But I’ll tell you when I was very early in my career, and Rose Cuca. my dear friend and mentor said, “You need to go to Farm School,” and I said “Farm School. What’s Farm School?” Well, it was the University of Illinois Tax School at the time. And me being a person in the St. Louis Metro area, I went to school in Collinsville. It’s amazing to me today that I could go to a two-day session by the University of Illinois, and I was ready to face my clients for the next tax season. Aside from maybe looking at the newest addition of Pub 17 from the IRS, or perhaps having a QuickFinder to refer to that two days of education, presented by people like Chris Bird, Ted Knapp, Sue Voth – presented by those people got me ready to face clients for the next year. Ever since I started teaching in 2003. It seems like we have crisis after crisis that we’ve had to deal with. In 2008 we had nearly a depression. And of course, we had the pandemic in 2020. The way the laws have constantly been coming at such a fast and furious pace. I can’t imagine that our two-day Tax School (Fall Tax School) would be enough for you to face your clients, and to give them the best advice you can with empathy and caring.
Recently, I started to come to a kind of a realization. And for those of you have attended webinars that I did in the past, that the education that is offered here at the University of Illinois Tax School, is multifaceted. And I want you to have this as your number one takeaway beyond having empathy and caring for your clients. If you have what I’m about to share with you, then my time here has been well spent. And I can wish you well in the rest of your career. Realize, for example, that Fall Tax School is part of a multi leg process of education that is ongoing. And I’m sorry to say ladies and gentlemen, it’s never ending. If people think that all they have to do is get a new software program, the software is going to do the work – well, people don’t need you; they just need software.
So, think about it as we go through the entire year. And I’ll start the year by beginning after tax season. Here we are in May, what’s upcoming? I’m going to look at my sheet here. University of Illinois Tax School has a 1041 Basics webinar coming up on May 24. When we look at 1041, we’re talking about trust and estate, one of the biggest growth areas we could see in the future. Also, the University Tax School is doing a great job of bringing outside instructors in. Outside, knowledgeable people from across the country. It’s always good to get different perspectives. But I would encourage you to consider the 1041 Basics webinar on May 24. Go to our website for more information.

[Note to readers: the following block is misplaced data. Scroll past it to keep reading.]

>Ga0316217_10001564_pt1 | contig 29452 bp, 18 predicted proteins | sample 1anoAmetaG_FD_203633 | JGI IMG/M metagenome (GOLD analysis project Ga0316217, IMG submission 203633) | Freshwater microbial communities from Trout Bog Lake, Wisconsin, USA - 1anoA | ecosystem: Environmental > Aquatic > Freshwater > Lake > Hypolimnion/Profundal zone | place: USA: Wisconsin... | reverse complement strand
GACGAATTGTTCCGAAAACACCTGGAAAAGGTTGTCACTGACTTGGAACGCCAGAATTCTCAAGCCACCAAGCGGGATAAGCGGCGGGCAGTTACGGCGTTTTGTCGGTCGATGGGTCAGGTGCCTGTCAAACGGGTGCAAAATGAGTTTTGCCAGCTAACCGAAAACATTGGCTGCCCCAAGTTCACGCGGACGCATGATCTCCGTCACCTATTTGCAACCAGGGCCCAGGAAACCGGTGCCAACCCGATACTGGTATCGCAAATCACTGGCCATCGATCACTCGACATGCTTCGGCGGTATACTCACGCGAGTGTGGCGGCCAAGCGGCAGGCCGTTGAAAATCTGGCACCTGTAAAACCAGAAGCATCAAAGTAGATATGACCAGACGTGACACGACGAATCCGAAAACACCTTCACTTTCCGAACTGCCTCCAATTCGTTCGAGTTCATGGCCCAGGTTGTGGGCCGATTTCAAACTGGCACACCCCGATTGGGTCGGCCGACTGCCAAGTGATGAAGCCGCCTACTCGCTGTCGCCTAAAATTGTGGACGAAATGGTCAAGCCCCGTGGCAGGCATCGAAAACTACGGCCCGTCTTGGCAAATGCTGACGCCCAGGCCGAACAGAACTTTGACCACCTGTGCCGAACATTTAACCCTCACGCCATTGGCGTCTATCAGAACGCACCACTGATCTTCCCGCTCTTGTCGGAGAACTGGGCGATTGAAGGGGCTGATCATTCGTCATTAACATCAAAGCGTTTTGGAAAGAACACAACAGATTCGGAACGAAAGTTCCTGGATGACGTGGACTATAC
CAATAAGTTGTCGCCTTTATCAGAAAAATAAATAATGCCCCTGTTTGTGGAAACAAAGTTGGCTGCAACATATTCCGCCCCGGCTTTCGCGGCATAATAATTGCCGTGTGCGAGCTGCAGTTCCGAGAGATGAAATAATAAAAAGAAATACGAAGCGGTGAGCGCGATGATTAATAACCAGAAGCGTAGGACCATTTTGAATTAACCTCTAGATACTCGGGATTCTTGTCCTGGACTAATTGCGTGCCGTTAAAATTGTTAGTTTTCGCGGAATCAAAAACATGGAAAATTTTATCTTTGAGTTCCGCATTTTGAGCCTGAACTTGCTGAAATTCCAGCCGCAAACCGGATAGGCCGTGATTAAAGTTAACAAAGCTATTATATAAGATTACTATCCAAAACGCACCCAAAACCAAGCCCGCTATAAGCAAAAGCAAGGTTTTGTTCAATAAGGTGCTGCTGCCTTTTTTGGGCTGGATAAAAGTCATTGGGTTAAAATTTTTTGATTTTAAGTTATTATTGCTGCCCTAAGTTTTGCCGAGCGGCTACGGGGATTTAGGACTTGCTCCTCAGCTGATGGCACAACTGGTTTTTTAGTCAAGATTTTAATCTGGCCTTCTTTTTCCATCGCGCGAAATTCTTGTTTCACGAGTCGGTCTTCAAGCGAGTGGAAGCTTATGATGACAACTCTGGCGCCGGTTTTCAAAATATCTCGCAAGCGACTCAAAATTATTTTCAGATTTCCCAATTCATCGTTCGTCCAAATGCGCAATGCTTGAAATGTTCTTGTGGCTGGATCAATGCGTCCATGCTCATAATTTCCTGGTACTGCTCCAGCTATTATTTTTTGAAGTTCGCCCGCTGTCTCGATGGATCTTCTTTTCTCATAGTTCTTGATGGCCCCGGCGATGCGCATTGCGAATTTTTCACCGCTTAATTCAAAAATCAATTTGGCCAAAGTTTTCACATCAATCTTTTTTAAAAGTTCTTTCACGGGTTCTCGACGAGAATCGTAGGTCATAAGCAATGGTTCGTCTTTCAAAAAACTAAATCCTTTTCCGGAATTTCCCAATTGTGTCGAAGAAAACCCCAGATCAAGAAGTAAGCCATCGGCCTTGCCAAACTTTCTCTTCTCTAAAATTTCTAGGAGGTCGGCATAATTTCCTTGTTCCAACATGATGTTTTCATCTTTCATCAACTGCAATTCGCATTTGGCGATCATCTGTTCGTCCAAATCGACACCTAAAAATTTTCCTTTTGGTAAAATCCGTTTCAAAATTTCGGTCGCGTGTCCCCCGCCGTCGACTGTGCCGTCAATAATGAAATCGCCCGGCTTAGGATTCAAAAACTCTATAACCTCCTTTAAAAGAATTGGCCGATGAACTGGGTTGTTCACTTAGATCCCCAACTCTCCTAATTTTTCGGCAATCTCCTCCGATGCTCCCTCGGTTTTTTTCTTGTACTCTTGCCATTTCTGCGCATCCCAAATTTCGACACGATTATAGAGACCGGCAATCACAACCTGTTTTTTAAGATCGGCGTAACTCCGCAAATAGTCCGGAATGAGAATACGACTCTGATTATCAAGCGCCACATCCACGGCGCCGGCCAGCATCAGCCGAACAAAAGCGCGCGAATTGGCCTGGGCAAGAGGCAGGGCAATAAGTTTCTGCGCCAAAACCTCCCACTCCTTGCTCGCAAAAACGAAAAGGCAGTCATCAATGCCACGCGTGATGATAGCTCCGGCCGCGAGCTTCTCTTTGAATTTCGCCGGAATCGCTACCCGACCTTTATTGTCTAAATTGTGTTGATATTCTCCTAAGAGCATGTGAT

On June 14, there’s going to be a Charitable Trust and Gift Annuity webinar that’s sponsored by the University of Illinois Foundation. Again, another source of information in this multi legged stool of education that you should be pursuing throughout the course of the year.
So okay, we go deeper into the summer, we’ve got Self Study programs that you can do at your leisure. When it comes along to September, we typically have an in-depth Farm Seminar – scheduled for around the end of September, I want you to consider that as well, if you deal with anything in farming, and for that matter, a lot of times in the farming session, there will be some interesting tidbits that you could take away for any small business owner. Keep that in mind as well and be sure to sign up for Tax School’s email notifications so you’re one of the first to know when registration opens.
Then you have Fall Tax School. You get your two days of credit. But remember that it was really a good experience for me to be on the inside of the mothership as we describe it, because I could see how the deadlines impact what must happen. I mean, we must have the Federal Tax Workbook ready to go to press by mid-September. Is there a possibility that laws could change between mid-September and when you face your first client? The answer is it’s more than likely yes. You know, going back to the days when I went to two day Fall Tax School, I tried to go as late as I could. But typically, the IRS didn’t do anything after the end of the year which impacted laws. Well, we know that’s not the case anymore. So be a part of Fall Tax School.